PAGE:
Scholarship recipients from the University of Arizona were announced at the Annual Meeting of the Arizona Section of the Society for Range Management in Silver City, New Mexico on 10 January 2019.
Josie Profy was the unanimous selection by the University of Arizona faculty to receive the Outstanding Undergraduate Student in Ecology, Management and Restoration of Rangelands scholarship for the Arizona Section of the Society for Range Management and a monetary award of $350. Ms. Profy was raised in Pennsylvania, and moved to Tucson four years ago to attend the University of Arizona. Her biggest passion has always been horseback riding. Since she was 15 until she left for college, Ms. Profy worked as a trail guide at the stable where her horse was boarded. Her favorite part of the job was engaging the customers in discussion about the horses and the landscape of the Pine Barrens State Park. Ms. Prophy says the Ecology, Management and Restoration of Rangelands program “fit the exact mold of what I wanted to do [because it] encompasses every aspect of what I love and am passionate about: working outside, land stewardship, and livestock management. After graduation, she plans “to use the knowledge and skills I have acquired thus far to work for either the US Forest Service as a rangeland management specialist or the Bureau of Land Management in their Wild Horse and Burro Program.” Ms. Profy has been the 2018-19 President of the Tierra Seca Student Club, and will enter her second Undergraduate Range Management Exam competition this year at the annual meeting of the Society for Range Management in Minneapolis, MN.
Justin Johnson, former student at the University of Arizona, received the S. Clark Martin Memorial Scholarship for the highest score among the Arizona Section students competing in the contest at the annual meeting of the Society for Range Management in Sparks, NV at the end of January 2018. As a first time contestant, he scored seventh out of 200 contestants from the US, Canada, and Mexico. The UA team as a whole placed fourth among 25 schools in the contest. Mr. Johnson graduated in May 2018 with a BS in Natural Resources with an emphasis in Ecology, Management, and Restoration of Rangelands. In August 2018, he started an M.S. program in Ecohydrology and Watershed management in the School of Natural Resources and the Environment, University of Arizona. Mr. John received a $300 check from the Arizona Section of the Society for Range Management for his outstanding accomplishment.
Two additional scholarships were for University of Arizon students.William Gray was selected by the University of Arizona faculty to receive $900 for the Marcelle E. Schmutz Memorial Scholarship given in memory of Erv Schmutz’s father. Erv was a longtime faculty member in Range Management at University of Arizona. Mr. Gray spent most of his life in Florence, AZ. He is the first in his family to attend college, and as such, he is a senior at the University of Arizona majoring in Natural Resources and the Environment with an emphasis in Ecology, Management, and Restoration of Rangelands. He is the first in his family to attend college. He chose that degree “because of how all aspects of ecosystems were brought together in the range program”, and he “especially loved the botanical aspect, and became inspired by a botany class taught by Dr. Steve Smith and a rangeland plant communities class taught by Dr. Mitch McClaran.” He is the Treasurer in Tierra Seca Club and a participant on the Plant ID and URME teams. In the future, he would like to be a botanist with the Forest Service.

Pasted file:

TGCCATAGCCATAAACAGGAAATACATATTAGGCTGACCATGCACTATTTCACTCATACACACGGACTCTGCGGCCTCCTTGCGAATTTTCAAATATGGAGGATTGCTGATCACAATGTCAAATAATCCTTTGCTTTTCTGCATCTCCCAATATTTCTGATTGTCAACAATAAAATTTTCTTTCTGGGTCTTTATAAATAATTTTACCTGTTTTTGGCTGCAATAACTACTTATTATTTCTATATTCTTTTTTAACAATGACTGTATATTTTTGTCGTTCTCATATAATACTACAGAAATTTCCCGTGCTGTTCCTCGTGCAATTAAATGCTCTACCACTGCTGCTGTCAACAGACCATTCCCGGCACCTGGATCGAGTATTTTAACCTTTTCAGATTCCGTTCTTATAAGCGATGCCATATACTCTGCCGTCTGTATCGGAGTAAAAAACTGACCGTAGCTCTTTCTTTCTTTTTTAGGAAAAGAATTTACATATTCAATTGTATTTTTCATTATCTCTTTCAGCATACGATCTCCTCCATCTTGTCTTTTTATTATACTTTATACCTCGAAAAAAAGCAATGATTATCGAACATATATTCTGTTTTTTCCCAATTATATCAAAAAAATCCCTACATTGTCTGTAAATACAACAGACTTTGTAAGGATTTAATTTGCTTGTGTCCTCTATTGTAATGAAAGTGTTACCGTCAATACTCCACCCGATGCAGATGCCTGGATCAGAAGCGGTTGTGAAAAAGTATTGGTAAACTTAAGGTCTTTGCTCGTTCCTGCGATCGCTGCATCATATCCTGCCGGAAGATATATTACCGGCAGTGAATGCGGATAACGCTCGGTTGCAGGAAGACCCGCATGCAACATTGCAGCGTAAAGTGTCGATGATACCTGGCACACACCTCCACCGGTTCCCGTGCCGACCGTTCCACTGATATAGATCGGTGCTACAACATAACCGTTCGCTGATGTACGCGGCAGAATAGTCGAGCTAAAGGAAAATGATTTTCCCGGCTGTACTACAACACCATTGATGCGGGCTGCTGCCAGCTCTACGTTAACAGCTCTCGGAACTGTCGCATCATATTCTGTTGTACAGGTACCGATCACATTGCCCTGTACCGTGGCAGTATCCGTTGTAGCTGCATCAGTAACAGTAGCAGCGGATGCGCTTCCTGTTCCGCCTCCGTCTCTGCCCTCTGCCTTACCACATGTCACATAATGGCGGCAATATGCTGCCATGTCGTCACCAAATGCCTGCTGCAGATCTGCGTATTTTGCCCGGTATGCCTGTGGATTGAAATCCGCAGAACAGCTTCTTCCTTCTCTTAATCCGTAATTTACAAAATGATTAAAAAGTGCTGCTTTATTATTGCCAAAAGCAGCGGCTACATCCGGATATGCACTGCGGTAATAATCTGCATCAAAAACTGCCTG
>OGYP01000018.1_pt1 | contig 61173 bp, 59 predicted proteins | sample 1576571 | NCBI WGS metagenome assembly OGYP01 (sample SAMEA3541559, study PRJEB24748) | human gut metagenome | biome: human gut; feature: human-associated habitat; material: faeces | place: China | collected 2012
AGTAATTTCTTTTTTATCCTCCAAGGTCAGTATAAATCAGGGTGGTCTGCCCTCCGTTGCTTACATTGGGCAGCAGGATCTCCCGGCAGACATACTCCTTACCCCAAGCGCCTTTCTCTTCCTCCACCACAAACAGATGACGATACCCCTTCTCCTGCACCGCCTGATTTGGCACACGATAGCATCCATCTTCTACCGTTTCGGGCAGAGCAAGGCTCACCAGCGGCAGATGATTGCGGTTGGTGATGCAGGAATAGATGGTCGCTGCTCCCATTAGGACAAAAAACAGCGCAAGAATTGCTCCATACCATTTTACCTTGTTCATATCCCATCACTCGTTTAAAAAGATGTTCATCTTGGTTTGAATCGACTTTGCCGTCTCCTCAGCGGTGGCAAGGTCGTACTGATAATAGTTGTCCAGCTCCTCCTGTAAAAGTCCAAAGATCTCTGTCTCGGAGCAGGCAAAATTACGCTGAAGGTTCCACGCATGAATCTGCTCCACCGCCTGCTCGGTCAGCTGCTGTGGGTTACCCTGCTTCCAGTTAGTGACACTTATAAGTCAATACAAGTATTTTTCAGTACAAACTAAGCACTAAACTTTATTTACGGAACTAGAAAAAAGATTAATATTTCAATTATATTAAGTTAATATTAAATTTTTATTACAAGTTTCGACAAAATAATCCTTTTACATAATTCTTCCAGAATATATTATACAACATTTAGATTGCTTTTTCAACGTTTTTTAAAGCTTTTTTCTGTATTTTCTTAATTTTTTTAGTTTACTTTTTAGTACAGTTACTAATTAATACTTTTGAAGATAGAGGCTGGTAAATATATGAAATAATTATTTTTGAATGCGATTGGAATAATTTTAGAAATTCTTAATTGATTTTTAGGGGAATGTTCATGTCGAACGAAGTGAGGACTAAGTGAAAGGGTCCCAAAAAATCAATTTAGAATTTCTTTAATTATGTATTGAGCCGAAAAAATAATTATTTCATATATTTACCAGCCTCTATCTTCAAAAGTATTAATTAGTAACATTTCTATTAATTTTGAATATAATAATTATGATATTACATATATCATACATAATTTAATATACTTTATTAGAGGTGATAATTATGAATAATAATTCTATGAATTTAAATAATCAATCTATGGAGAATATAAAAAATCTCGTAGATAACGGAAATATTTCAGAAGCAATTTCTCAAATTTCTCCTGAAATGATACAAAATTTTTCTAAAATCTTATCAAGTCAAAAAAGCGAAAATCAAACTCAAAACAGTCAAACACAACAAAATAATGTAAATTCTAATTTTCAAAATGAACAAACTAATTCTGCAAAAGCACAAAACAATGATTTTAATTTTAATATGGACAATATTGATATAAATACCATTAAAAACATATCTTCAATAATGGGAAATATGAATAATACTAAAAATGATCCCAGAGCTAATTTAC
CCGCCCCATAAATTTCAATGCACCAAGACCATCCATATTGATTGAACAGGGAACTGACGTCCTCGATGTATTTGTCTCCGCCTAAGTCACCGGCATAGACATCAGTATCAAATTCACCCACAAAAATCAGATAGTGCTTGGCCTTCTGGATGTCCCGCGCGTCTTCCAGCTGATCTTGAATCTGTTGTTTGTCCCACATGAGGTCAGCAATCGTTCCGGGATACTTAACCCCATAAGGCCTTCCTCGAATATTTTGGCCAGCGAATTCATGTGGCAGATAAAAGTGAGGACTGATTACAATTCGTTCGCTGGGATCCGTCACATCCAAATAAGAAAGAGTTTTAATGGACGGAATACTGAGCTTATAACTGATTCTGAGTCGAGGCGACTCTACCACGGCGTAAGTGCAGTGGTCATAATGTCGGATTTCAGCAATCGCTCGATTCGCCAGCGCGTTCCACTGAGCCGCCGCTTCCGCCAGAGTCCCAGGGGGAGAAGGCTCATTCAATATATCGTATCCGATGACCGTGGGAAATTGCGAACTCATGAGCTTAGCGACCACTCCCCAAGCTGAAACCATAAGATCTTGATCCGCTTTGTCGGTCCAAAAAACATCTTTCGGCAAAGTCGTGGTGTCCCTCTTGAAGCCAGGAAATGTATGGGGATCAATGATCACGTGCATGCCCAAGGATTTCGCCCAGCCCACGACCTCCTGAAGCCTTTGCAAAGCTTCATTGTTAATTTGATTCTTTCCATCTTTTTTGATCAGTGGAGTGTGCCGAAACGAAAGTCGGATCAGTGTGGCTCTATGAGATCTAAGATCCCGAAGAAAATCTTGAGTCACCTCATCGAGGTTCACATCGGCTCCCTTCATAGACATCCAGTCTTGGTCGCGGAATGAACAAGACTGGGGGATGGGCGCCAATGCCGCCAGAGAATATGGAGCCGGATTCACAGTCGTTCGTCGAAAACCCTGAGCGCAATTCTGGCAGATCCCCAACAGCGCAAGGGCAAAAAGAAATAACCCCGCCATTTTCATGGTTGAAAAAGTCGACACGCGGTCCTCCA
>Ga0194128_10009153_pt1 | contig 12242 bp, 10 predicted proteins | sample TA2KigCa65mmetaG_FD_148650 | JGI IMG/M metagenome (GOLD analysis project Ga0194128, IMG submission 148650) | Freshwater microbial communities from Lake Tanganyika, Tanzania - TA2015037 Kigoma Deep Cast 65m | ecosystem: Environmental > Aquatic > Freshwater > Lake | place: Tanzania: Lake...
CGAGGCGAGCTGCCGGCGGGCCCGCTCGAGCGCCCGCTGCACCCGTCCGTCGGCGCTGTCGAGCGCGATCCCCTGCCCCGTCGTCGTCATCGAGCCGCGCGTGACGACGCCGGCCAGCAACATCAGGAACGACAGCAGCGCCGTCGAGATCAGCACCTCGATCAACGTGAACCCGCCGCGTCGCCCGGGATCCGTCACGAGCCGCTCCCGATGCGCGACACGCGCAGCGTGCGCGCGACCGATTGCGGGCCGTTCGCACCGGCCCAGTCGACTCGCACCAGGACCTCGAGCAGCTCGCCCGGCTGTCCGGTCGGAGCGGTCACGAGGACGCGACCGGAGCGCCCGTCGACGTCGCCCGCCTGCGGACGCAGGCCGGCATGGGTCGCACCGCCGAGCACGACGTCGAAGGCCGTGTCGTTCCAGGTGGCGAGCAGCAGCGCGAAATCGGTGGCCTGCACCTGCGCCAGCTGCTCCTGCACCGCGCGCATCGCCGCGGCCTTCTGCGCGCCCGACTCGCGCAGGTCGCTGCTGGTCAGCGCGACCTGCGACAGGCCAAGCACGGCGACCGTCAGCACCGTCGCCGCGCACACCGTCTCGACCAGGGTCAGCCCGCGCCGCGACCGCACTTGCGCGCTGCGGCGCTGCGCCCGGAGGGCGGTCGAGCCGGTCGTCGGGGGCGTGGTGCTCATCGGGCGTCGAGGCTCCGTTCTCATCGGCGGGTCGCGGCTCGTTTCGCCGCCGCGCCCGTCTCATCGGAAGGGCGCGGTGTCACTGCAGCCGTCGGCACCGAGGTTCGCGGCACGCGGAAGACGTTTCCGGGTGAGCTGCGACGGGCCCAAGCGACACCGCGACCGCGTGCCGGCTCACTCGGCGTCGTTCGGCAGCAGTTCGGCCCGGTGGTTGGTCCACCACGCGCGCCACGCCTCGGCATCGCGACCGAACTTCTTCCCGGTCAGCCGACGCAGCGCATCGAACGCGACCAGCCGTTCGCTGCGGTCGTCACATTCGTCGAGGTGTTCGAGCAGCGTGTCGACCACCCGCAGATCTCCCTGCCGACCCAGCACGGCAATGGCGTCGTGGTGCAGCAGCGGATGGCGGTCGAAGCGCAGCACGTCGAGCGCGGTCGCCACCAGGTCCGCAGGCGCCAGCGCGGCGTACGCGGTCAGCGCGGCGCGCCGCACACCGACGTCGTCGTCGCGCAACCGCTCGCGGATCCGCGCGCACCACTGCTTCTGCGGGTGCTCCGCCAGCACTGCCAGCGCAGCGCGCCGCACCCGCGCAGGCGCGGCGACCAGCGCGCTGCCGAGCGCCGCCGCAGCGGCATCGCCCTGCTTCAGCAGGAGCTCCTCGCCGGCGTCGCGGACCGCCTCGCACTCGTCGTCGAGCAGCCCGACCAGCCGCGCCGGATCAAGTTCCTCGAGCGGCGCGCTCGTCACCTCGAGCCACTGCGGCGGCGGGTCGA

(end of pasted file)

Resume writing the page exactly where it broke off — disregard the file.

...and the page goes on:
Cameron Burleson was selected by the University of Arizona faculty to receive the $2,000 Habgood Scholarship in Rangeland Management. The Habgood Family established the scholarship in 2016 to provide financial support to an undergraduate student currently enrolled in the rangeland management program at the University of Arizona. They were particularly interested in supporting a student who is dedicated to the management of rangelands, and has the character and perseverance to continue their career in rangeland management. Ms. Burleson was raised with two sisters in Sonoita, AZ. Her family has solid ties with ranching and agriculture, growing up around cattle, horses, and all things outdoors. Her grandfather, Wayne Pruett, owned and managed numerous ranches across Arizona, New Mexico, Oregon, and Idaho. He was an active member in the Society for Range Management, and Ms. Burleson is proud to continue his legacy. Like him, she is passionate about rangelands and maintaining their health and function. She has always been interested in our natural world and learning about better ways to conserve it, and she “could not have found a better fit in the Ecology, Management, and Restoration of Rangelands program”. She hopes to pursue a career with a federal agency as a Rangeland Management Specialist, but anything that allows me to contribute to their improvement will make me happy. Ms. Burleson is an active participant in the Tierra Seca Club, and is a member of the URME and Plant ID teams.